WCML up­grade

In the first of a two-part fea­ture, PHILIP HAIGH looks at the be­gin­nings of Rail­track’s West Coast Route Moderni­sa­tion. Prom­ises of 140mph run­ning came to naught, and the fall­out from its bud­get-bust­ing progress has echoed for years

Rail (UK) - - Contents -

Ini­tial op­ti­mism sur­rounded Rail­track’s West Coast Route Moderni­sa­tion, but things were about to go wrong…

Widely re­garded as Bri­tain’s first in­ter-city rail­way, the West Coast Main Line took shape in the 1840s and 1850s, with sec­tions widened to four tracks in the 1920s and ma­jor sta­tions such as Lon­don Eus­ton and Birm­ing­ham New Street re­built in the 1960s.

Elec­tri­fi­ca­tion her­alded a switch from steam and diesel trac­tion over a pro­longed pe­riod of 1955-75. By the mid-1990s, lit­tle had changed on the line over the pre­vi­ous two decades, with speeds around 100mph-110mph.

While the East Coast Main Line was pro­vid­ing new trains to link Lon­don and Glas­gow, the WCML was de­cay­ing. Its need for moderni­sa­tion sat on three as­pects: fall­ing com­pet­i­tive­ness in re­la­tion to air travel, par­tic­u­larly be­tween Lon­don and Manch­ester; pub­lic pol­icy need to en­cour­age mode-shift from road; and the op­por­tu­nity for long-dis­tance freight with the open­ing of the Chan­nel Tun­nel.

In the late 1970s, Bri­tish Rail de­vel­oped the elec­tric Ad­vanced Pas­sen­ger Train (APT), which was de­signed for tilt­ing op­er­a­tion at up to 155mph. The con­cept was sound, but the train was un­re­li­able and never en­tered nor­mal ser­vice.

In the mid-1980s, BR de­vel­oped a £ 900 mil­lion scheme to mod­ernise the line with new sig­nalling, re­newed over­head line equip­ment (OLE) and track, and a new fleet of IC250 stock. It got as far as com­pet­i­tively ten­der­ing for the trains, but the scheme was can­celled amid the 1990 re­ces­sion. BR tried again with IC225 stock (as used on the East Coast Main Line), but govern­ment money went in­stead to Net­worker EMUs for South East Eng­land.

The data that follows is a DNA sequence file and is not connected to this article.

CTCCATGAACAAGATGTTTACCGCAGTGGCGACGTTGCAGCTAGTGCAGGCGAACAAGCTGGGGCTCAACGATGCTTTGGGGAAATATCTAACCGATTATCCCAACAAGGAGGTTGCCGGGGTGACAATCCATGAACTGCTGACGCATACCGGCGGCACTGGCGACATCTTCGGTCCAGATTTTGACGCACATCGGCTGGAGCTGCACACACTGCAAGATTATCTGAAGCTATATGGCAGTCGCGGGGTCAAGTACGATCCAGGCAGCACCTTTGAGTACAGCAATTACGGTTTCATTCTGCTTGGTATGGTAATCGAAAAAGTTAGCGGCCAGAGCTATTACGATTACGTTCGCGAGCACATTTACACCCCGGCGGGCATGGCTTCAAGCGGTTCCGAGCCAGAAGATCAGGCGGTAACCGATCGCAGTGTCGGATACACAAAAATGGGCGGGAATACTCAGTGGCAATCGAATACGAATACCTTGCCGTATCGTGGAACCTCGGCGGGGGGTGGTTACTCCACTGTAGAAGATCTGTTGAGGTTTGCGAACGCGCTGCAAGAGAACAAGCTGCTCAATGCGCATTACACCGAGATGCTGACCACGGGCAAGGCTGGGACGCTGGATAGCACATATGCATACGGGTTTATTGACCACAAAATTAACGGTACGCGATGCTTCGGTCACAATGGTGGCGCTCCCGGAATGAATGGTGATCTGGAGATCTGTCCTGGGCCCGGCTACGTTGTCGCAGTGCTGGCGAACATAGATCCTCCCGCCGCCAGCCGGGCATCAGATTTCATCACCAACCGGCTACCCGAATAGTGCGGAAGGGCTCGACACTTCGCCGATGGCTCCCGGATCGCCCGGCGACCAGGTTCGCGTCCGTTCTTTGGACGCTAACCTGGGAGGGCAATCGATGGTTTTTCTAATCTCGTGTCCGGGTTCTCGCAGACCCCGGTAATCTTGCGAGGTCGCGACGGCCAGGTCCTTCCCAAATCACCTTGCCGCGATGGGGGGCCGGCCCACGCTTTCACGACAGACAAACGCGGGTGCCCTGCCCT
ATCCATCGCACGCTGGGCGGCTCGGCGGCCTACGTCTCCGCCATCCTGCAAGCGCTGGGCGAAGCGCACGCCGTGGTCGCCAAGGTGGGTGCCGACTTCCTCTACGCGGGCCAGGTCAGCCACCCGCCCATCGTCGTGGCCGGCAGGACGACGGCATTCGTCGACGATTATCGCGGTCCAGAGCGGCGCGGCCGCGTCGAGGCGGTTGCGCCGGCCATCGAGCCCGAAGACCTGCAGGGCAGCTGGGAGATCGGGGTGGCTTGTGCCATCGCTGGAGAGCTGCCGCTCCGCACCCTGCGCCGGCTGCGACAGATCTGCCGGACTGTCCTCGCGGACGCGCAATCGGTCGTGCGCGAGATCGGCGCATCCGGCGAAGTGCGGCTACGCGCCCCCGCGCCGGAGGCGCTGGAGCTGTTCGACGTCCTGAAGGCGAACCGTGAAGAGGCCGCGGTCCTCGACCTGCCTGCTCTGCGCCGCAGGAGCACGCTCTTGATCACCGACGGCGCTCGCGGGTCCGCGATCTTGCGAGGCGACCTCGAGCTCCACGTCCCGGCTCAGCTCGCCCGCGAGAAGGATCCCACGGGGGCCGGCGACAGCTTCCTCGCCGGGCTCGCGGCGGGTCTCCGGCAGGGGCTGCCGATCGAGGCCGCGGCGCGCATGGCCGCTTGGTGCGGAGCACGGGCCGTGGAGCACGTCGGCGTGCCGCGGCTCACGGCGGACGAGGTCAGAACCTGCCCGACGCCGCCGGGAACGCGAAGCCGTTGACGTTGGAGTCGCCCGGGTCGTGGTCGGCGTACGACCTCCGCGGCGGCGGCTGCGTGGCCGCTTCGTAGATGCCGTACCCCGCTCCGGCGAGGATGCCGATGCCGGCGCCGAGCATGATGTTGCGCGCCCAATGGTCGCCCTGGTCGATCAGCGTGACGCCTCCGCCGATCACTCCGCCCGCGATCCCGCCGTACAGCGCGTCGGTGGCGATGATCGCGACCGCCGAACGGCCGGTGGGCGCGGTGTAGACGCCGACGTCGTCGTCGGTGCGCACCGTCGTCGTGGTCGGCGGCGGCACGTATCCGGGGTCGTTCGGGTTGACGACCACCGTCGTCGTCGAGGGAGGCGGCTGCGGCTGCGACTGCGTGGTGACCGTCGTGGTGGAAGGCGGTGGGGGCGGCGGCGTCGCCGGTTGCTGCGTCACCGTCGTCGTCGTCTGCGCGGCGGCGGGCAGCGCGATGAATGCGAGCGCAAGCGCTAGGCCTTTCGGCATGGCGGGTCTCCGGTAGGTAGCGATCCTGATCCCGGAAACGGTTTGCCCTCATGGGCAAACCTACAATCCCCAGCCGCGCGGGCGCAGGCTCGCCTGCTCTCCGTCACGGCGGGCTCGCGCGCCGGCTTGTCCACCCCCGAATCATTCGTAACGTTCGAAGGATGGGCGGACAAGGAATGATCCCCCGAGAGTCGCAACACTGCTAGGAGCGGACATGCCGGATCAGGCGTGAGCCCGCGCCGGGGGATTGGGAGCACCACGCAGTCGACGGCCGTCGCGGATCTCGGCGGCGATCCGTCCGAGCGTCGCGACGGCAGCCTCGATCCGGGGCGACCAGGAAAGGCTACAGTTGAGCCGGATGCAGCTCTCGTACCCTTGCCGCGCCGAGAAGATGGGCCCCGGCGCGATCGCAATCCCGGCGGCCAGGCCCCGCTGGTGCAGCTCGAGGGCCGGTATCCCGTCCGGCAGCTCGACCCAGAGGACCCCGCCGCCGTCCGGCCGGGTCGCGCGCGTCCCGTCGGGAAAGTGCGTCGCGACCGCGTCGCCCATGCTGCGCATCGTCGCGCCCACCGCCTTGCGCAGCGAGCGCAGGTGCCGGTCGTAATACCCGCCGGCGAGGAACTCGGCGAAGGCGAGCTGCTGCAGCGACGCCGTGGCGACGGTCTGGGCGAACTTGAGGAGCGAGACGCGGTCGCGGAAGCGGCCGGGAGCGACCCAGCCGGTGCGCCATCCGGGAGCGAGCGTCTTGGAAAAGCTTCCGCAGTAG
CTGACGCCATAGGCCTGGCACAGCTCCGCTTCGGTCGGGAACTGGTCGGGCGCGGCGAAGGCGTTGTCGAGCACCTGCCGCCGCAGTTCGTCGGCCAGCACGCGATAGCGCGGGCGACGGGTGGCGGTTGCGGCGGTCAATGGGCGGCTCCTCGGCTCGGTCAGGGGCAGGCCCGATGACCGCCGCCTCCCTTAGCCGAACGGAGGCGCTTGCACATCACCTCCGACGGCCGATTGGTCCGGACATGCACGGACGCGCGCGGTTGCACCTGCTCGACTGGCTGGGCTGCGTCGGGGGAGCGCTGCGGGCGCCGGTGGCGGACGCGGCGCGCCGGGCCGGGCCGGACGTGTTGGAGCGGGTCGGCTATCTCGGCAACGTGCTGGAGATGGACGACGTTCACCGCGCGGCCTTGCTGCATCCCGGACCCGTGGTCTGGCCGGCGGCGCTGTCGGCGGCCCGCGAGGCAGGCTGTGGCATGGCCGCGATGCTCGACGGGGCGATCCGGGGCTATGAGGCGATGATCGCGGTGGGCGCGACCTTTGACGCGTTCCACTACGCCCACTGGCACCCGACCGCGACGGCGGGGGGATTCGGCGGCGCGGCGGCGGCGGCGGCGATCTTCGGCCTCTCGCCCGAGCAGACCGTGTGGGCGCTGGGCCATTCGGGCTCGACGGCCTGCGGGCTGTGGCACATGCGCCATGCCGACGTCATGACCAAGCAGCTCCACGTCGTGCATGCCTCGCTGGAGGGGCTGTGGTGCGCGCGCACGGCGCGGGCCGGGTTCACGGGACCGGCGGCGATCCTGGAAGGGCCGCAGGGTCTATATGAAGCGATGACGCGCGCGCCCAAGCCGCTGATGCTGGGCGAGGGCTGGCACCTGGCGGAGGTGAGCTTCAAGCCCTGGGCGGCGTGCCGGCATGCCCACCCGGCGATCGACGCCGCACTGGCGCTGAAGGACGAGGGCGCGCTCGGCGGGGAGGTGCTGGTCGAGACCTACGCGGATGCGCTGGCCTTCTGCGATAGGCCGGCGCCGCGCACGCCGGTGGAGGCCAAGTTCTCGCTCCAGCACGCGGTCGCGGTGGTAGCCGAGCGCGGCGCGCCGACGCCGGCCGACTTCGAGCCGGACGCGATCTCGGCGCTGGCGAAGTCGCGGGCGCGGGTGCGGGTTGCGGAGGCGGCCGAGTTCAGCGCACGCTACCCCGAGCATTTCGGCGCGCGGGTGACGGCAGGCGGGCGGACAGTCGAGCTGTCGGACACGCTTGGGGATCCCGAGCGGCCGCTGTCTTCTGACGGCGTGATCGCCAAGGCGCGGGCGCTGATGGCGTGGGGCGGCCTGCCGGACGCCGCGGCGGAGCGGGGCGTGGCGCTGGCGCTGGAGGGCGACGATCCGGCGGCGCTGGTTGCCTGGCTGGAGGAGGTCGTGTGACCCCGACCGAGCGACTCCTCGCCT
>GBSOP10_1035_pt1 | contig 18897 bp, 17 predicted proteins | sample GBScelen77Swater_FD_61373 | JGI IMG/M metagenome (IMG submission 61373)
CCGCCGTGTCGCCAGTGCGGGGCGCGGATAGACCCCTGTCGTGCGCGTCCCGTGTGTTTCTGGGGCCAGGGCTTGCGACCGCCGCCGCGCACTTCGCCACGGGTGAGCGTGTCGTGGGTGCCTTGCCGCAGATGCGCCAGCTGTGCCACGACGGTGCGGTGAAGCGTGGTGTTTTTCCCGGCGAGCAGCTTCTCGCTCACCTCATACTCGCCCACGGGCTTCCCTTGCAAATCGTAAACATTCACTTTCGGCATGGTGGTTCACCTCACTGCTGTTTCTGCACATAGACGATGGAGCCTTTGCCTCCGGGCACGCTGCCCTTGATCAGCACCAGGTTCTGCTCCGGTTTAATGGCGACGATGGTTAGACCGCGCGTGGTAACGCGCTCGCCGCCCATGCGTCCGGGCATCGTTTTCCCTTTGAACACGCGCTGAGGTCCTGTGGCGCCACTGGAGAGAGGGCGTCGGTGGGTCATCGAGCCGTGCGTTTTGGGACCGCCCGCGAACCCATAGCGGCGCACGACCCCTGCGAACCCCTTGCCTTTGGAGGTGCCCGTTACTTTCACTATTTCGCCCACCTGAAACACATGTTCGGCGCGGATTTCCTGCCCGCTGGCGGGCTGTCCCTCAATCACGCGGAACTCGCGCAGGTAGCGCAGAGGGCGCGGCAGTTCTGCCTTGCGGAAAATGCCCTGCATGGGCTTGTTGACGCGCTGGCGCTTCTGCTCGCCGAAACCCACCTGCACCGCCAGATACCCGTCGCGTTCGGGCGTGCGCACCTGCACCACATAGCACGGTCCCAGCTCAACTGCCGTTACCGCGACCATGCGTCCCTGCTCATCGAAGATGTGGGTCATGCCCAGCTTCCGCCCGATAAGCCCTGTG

On De­cem­ber 1 1993, Trans­port Sec­re­tary John MacGre­gor an­nounced that Rail­track would draw up per­for­mance stan­dards for the West Coast and then in­vite pri­vate sec­tor

The most dra­matic part of the plan was the switch to in-cab, mov­ing block sig­nalling sim­i­lar to Euro­pean Train Con­trol Sys­tem Level 3.

bids to de­liver the line’s moderni­sa­tion. His state­ment in­cluded the pos­si­bil­ity of the In­ter­City West Coast fran­chisee (or oth­ers) con­tract­ing with Rail­track for line speed and other im­prove­ments, in ex­change for higher ac­cess charges.

This led to the cre­ation of the WCML De­vel­op­ment Com­pany, a con­sor­tium that in­cluded Bab­cock & Brown, Booz Allen & Hamil­ton, Brown & Root, and Sir Alexan­der Gibb and Part­ners. They pro­duced a moderni­sa­tion study for the route, in con­junc­tion with Rail­track.

They found a route with tight clear­ances be­tween tracks, which meant that if one needed main­te­nance the ad­ja­cent one needed to close as well, to pro­tect staff. The elec­tri­fi­ca­tion sys­tem was in­suf­fi­cient for mod­ern stock and was be­com­ing harder to main­tain.

Res­ig­nalling had cut the num­ber of boxes along the route, but by the mid-1990s there were still 25 power sig­nal boxes and 31 man­ual boxes, tak­ing 350 staff to pro­vide 24-hour cov­er­age. The route had 2,000 switches and cross­ings - Eus­ton had 157 to al­low trains ar­riv­ing on any track to reach any plat­form, and to cope with shunt­ing car­riages to and from trains and adding and de­tach­ing lo­co­mo­tives. By this time, BR was gen­er­ally us­ing fixed-for­ma­tion trains.

WCML Dev Co noted lob­by­ing for 300kph (186mph) speeds and a new line, but was not con­vinced that such a line would re­pay its build costs. It looked at 200kph (125mph), as achieved on the East Coast and Great West­ern Main Lines.

It noted that faster jour­ney times could be as­sessed in mon­e­tary terms, and that new pas­sen­gers would be at­tracted to faster trains from air and road. Faster trains al­lowed op­er­a­tors to make bet­ter use of staff and stock, while there would be some ex­ter­nal ben­e­fits for those re­main­ing on roads be­cause oth­ers had moved, low­er­ing con­ges­tion. It added that an im­proved load­ing gauge could help carry more 9ft 6in con­tain­ers, swap bod­ies and (per­haps) Pig­gy­back lor­ries.